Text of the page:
When I came back to my apartment, the real world was still there.  Waiting for me.  It will always be there.  There is no running away from it.  The only roads leading away from the Real World are roads of self-annihilation.  My previous post was more about this concern: Hospitals have become, for a growing number of people, a way of escaping the real world and a way of postponing the ultimate question that has to be asked and answered in recovery from an eating disorder.  Who am I apart from the eating disorder?

A hospital will not answer that question for you.  It can, if you are willing, help give you the strength to find the answers for yourself.  A hospital can, if you are willing, provide you with tools to help you cope with the real world.  Treatment can, if you are willing, support you in this journey.  But the journey is, in the end, yours.

The journey is not one that comes easy.  It’s not a day hike.  It’s not even a weekend backpacking trip.  It’s a trek up a mountain that doesn’t have any pre-made, convenient trails.  It takes time and there will be risks and there will be bears to frighten you along the way.  But the view at the top of the mountain, the person you find waiting for you, is worth all of the sweat and the tears.

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November 6, 2010 - Posted by | coping, depression, Eating Disorders, identity, recovery | , , , , , , , , , , , , , , , ,

4 Comments »

  1. AGREE. AGREE. AGREE!

    Comment by lauren | November 6, 2010 | Reply

  2. We can hardly wait to see you at the Jackie Bristow Memorial Run/Walk. Jackie died because of her eating disorder. Most people with an eating disorder will never know how much they are loved and supported by their family and friends. The Memorial Run/Walk is a living testament that there is tremendous love and support for people suffering with an eating disorder.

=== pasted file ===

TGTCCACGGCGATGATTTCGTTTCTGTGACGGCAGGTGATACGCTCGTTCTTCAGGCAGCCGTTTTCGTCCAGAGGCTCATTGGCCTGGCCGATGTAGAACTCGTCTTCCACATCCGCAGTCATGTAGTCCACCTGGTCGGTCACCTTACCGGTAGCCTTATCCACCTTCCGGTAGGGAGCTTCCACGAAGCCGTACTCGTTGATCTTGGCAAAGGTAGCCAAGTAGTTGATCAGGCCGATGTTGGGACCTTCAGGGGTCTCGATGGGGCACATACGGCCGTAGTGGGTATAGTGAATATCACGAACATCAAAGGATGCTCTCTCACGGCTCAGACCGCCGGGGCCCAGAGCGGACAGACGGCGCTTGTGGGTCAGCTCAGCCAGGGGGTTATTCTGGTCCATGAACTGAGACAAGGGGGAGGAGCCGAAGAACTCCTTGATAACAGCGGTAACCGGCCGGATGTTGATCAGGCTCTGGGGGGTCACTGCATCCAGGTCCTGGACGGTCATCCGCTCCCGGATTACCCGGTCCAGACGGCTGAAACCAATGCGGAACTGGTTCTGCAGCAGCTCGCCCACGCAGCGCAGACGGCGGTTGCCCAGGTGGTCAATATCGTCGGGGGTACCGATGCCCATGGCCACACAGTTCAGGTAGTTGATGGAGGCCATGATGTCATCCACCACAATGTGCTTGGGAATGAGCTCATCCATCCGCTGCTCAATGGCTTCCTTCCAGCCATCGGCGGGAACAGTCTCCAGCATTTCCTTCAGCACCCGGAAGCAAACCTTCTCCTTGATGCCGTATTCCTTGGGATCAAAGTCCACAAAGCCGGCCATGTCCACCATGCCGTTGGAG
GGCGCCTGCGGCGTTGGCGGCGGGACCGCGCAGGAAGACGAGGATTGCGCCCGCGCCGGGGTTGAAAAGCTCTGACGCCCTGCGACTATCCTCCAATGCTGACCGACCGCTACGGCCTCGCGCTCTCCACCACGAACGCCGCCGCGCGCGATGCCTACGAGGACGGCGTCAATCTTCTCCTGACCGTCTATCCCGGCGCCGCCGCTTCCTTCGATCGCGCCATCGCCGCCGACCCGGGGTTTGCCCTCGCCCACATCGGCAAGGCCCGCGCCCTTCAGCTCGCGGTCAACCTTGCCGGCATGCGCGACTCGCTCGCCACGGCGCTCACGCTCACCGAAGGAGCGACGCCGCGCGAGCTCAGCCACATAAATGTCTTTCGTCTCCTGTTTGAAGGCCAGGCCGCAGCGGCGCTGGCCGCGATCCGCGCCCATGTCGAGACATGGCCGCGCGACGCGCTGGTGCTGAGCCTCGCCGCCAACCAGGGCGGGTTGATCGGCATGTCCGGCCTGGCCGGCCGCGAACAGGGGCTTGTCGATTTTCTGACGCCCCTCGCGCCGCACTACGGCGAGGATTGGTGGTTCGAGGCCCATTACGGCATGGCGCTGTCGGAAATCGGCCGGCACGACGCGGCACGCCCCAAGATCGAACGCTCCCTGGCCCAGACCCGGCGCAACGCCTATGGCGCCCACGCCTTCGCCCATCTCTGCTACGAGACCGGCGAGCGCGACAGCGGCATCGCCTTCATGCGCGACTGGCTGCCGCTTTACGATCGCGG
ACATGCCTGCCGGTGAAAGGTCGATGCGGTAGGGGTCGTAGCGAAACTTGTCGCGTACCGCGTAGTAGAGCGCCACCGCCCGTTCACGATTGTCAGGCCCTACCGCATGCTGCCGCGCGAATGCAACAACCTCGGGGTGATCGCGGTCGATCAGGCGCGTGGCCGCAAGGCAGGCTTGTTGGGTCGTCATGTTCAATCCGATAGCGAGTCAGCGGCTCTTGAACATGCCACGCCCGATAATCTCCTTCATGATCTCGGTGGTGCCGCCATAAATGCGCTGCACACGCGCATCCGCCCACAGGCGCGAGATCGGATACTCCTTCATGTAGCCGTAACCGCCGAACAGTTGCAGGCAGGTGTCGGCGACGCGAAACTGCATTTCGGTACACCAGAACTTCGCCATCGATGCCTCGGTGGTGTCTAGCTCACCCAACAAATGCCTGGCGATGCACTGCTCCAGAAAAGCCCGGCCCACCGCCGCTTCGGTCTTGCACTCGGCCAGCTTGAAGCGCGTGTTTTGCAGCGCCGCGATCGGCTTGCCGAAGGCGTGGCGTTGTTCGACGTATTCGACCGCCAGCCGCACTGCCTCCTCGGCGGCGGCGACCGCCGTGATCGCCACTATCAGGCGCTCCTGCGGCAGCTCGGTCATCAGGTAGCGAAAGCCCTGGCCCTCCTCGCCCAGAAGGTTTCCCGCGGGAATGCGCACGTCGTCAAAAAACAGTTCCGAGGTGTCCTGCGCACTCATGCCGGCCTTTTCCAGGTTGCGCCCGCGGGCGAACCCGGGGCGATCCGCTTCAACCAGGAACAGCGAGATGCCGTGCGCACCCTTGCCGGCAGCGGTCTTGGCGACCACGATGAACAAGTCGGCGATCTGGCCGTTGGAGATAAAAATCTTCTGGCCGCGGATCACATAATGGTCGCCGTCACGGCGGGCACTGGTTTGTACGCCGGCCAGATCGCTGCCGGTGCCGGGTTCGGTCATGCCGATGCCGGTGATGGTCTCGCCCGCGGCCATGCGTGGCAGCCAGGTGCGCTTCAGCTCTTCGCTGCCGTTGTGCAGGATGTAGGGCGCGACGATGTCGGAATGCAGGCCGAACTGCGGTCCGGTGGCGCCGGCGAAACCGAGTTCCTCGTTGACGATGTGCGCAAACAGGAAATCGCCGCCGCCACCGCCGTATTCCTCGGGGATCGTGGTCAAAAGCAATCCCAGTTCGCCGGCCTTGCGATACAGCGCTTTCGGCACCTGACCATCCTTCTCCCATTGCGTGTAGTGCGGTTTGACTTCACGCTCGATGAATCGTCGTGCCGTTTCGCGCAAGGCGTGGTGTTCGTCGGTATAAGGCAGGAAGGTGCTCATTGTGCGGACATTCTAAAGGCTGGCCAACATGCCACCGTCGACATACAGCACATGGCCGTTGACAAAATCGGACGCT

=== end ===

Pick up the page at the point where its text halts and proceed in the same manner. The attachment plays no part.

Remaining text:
Comment by joan | November 7, 2010 | Reply

    • I really cannot wait to be there. And I’ve been extremely blessed in my life with the friends I made in college and beyond, people who never let me forget they cared for and loved me. One of the reasons I speak at colleges and universities is because I want people to know that there are people out there who care. I think to myself, “what would I have liked to hear back when I was in their seats?” Sometimes one voice of hope is enough.

      Comment by surfacingaftersilence | November 7, 2010 | Reply

  3. Heyyyy there – if I’m able, I’ll come to the walk and join you in the sidelines.
    I continue to appreciate the way you address things in this blog. Thank you for addressing such difficult topics to broach, and thank you for sharing of your own experience – I really don’t have the capacity to express how helpful I’ve found it.

    Comment by Sofia | November 7, 2010 | Reply